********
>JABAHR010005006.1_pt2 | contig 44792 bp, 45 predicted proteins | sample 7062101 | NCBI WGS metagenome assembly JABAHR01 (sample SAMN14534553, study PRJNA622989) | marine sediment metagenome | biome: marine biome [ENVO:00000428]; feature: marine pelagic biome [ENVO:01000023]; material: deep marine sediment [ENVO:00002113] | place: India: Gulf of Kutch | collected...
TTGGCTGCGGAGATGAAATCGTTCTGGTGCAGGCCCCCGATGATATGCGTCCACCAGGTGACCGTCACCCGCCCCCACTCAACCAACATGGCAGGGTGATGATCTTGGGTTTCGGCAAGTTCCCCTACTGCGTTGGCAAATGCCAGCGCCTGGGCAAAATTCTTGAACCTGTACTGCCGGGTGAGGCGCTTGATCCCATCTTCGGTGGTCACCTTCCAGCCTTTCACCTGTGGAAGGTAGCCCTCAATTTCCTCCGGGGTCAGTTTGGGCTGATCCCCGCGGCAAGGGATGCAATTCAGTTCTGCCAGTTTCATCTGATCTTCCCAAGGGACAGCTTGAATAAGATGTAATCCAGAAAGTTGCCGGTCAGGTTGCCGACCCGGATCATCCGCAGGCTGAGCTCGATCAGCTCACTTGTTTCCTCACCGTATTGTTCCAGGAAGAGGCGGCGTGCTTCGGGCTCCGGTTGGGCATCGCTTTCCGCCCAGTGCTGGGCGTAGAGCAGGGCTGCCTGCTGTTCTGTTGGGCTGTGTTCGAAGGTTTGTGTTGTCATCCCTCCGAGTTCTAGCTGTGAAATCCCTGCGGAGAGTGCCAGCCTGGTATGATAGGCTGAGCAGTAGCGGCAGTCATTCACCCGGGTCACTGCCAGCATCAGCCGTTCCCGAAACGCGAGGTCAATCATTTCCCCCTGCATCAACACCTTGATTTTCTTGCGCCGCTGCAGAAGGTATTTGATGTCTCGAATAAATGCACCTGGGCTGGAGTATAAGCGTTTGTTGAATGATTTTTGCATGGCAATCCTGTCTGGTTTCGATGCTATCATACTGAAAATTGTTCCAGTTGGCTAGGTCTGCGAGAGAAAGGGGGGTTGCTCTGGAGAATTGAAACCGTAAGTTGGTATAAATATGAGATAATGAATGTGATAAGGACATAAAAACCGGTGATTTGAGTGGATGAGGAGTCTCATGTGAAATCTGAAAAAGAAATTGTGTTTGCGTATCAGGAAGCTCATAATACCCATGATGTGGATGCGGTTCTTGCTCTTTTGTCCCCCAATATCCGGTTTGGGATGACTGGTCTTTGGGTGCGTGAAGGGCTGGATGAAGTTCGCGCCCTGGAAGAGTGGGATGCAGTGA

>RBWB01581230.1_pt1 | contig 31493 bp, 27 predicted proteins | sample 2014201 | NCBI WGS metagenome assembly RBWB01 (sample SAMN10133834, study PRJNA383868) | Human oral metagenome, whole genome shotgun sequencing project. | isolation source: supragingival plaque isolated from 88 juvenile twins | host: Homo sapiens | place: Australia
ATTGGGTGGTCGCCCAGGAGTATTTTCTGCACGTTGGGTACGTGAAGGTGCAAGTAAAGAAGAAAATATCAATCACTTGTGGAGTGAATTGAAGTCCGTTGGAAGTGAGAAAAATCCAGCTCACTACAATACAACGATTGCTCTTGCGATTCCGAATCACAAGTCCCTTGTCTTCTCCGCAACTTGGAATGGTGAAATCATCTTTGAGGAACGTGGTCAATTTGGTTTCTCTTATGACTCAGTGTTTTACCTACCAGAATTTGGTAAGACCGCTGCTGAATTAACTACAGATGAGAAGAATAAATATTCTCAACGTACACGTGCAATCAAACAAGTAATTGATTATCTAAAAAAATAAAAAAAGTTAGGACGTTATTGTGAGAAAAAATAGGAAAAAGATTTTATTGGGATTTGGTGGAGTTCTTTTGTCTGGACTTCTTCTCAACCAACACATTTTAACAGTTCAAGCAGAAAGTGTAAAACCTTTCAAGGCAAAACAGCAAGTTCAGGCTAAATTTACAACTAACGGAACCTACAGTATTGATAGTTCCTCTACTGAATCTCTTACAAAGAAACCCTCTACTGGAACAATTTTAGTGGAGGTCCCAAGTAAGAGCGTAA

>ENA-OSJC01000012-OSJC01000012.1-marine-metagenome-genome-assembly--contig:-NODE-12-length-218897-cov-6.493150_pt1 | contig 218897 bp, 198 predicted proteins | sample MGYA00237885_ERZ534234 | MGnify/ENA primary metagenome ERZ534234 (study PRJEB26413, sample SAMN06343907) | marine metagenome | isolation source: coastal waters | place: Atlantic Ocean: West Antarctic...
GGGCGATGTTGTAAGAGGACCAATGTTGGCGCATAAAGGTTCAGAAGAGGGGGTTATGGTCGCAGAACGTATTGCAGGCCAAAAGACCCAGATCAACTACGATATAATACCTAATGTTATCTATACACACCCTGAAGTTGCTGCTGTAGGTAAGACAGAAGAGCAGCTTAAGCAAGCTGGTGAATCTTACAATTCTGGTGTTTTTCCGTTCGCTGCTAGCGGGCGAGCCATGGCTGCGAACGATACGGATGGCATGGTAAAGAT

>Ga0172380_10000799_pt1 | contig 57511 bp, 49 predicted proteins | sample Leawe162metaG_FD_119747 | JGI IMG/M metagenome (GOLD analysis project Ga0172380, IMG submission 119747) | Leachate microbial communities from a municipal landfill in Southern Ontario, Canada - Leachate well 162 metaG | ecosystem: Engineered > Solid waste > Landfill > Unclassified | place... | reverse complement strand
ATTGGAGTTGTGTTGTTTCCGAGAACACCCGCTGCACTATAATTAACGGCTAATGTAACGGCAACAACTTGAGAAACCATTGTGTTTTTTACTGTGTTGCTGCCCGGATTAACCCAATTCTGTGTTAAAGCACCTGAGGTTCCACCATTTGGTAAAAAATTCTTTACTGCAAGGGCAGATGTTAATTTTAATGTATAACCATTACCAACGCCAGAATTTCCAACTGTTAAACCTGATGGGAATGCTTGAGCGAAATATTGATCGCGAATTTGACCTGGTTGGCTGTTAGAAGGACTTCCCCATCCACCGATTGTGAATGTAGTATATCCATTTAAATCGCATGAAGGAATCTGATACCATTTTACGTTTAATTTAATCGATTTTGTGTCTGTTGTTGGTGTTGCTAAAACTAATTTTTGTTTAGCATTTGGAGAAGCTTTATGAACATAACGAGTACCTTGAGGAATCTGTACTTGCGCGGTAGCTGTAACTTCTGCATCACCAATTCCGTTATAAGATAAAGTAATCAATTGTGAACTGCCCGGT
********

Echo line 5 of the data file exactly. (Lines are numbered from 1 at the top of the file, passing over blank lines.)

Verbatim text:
>ENA-OSJC01000012-OSJC01000012.1-marine-metagenome-genome-assembly--contig:-NODE-12-length-218897-cov-6.493150_pt1 | contig 218897 bp, 198 predicted proteins | sample MGYA00237885_ERZ534234 | MGnify/ENA primary metagenome ERZ534234 (study PRJEB26413, sample SAMN06343907) | marine metagenome | isolation source: coastal waters | place: Atlantic Ocean: West Antarctic...